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  • 1.
    Ambashta, Ritu D.
    et al.
    Bhabha Atom Res Ctr, India.
    Bhatnagar, Amit
    Linnaeus University, Faculty of Health and Life Sciences, Department of Biology and Environmental Science.
    Sillanpää, Mika E. T.
    Lappeenranta Univ Technol, Finland.
    Supported iron-based catalysts under influence of static magnetic field for the removal of TBP and EDTA2015In: Desalination and Water Treatment, ISSN 1944-3994, E-ISSN 1944-3986, Vol. 54, no 10, p. 2700-2709Article in journal (Refereed)
    Abstract [en]

    Zerovalent metals offer decontamination of organic toxins in aqueous medium. In the present study, alumina-based iron and iron-nickel in the presence and the absence of magnetic field for the decontamination of tributyl phosphate (TBP) and ethylene diamine tetraacetic acid (EDTA) has been compared. TBP decontamination was improved in the presence of zerovalent metals. EDTA decontamination was not enhanced in the presence of zerovalent metals. The decontamination of TBP using iron-based alumina was higher than iron-nickel. The surface interaction on alumina surface, as characterized by attentuated total reflectance-Fourier transform infrared spectroscopy, and the surface interaction on metallic elements, as characterized by evaluating the magnetic moment values helped to understand the reason for the difference in role of alumina-based iron and iron-nickel on decontamination of TBP and EDTA.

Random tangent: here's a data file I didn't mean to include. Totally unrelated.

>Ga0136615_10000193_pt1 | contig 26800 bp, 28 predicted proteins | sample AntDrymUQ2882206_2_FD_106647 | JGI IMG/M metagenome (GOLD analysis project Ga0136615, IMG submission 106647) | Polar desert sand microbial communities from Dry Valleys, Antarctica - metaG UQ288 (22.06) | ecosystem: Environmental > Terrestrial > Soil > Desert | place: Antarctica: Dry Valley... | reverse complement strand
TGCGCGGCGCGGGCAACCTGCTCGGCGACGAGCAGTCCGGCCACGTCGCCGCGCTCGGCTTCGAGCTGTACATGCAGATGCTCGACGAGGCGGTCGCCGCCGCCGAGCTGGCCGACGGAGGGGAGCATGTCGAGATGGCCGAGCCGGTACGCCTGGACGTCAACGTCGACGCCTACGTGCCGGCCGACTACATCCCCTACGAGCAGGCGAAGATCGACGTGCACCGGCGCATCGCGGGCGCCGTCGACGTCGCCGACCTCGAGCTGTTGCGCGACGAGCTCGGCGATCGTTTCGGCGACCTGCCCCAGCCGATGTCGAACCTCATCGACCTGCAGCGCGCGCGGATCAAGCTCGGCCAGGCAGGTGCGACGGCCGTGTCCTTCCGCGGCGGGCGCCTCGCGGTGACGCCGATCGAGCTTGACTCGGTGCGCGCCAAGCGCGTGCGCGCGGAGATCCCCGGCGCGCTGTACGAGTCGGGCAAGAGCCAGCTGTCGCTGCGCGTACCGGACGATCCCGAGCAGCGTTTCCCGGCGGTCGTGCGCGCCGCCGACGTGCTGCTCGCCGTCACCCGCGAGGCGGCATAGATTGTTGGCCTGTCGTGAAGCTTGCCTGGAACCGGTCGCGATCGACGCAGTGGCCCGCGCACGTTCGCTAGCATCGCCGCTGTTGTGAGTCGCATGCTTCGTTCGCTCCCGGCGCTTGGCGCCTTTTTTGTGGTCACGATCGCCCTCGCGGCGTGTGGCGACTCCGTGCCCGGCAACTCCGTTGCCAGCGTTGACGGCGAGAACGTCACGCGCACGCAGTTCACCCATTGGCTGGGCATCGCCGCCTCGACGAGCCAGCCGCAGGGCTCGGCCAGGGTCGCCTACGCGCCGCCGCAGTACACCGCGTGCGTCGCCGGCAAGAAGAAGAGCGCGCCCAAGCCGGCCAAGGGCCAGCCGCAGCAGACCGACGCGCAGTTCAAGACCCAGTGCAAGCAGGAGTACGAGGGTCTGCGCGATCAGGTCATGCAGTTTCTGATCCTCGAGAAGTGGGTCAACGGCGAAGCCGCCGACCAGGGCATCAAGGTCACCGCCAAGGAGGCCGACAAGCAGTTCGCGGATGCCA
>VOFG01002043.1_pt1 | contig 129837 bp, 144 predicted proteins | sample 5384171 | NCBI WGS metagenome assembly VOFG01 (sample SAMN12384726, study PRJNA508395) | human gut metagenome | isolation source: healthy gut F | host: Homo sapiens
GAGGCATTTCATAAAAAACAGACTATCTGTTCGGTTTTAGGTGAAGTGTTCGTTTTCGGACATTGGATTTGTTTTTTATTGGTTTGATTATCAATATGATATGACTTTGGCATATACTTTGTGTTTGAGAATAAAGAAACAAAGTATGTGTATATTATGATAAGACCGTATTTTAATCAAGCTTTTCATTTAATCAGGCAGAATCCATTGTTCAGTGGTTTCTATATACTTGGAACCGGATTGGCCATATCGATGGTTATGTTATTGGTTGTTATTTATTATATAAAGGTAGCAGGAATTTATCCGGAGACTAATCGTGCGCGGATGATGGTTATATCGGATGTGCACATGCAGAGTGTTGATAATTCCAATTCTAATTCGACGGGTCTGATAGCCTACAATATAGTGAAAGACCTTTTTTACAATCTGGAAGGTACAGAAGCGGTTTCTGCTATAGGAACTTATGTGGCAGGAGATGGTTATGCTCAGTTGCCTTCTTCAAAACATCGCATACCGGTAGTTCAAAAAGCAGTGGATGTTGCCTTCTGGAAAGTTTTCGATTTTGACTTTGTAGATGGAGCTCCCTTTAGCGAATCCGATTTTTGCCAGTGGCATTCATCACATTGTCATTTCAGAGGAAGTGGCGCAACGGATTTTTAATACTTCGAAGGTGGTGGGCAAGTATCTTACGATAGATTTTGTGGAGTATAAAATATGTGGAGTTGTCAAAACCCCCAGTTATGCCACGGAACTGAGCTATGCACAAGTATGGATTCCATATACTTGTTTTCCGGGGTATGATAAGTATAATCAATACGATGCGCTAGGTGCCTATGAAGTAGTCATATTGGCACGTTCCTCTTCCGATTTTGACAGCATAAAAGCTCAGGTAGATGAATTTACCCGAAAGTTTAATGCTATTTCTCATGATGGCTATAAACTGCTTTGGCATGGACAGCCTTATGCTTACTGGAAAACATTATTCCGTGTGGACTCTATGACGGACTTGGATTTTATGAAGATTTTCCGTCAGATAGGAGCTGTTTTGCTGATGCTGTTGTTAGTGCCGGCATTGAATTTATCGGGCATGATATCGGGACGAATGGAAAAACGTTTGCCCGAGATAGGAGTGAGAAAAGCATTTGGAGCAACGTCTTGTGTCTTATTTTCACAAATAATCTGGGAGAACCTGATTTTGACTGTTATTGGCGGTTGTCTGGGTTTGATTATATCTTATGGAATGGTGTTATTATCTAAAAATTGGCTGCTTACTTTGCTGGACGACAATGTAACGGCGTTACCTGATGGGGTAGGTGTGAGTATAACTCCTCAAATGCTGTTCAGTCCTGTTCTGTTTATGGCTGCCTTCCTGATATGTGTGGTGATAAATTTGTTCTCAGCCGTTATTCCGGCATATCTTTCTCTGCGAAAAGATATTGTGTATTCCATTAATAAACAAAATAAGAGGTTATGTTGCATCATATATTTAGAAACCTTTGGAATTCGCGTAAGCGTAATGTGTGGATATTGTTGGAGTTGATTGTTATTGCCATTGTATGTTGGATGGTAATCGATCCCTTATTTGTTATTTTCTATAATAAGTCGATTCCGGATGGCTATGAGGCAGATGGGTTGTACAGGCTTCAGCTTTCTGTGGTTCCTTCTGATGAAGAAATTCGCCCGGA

• 2.
    Daneshvar, Ehsan
    et al.
    Isfahan Univ Technol, Dept Fisheries, Fac Nat Resources, Esfahan, Iran.
    Kousha, Masoud
    Isfahan Univ Technol, Dept Fisheries, Fac Nat Resources, Esfahan, Iran.
    Sohrabi, Mohammad Salar
    Isfahan Univ Technol, Dept Fisheries, Fac Nat Resources, Esfahan, Iran.
    Panahbehagh, Bardia
    Kharazmi Univ, Fac Math & Comp Sci, Tehran, Iran.
    Bhatnagar, Amit
    Linnaeus University, Faculty of Health and Life Sciences, Department of Biology and Environmental Science.
    Younesi, Habibollah
    Tarbiat Modares Univ, Fac Nat Resources, Dept Environm Sci, Noor, Iran.
    Sternberg, Steven P. K.
    Univ Minnesota, Dept Chem Engn, Duluth, MN 55812 USA.
    Application of response surface methodology for the biosorption of Acid Blue 25 dye using raw and HCl-treated macroalgae2015In: Desalination and Water Treatment, ISSN 1944-3994, E-ISSN 1944-3986, Vol. 53, no 6, p. 1710-1723Article in journal (Refereed)
    Abstract [en]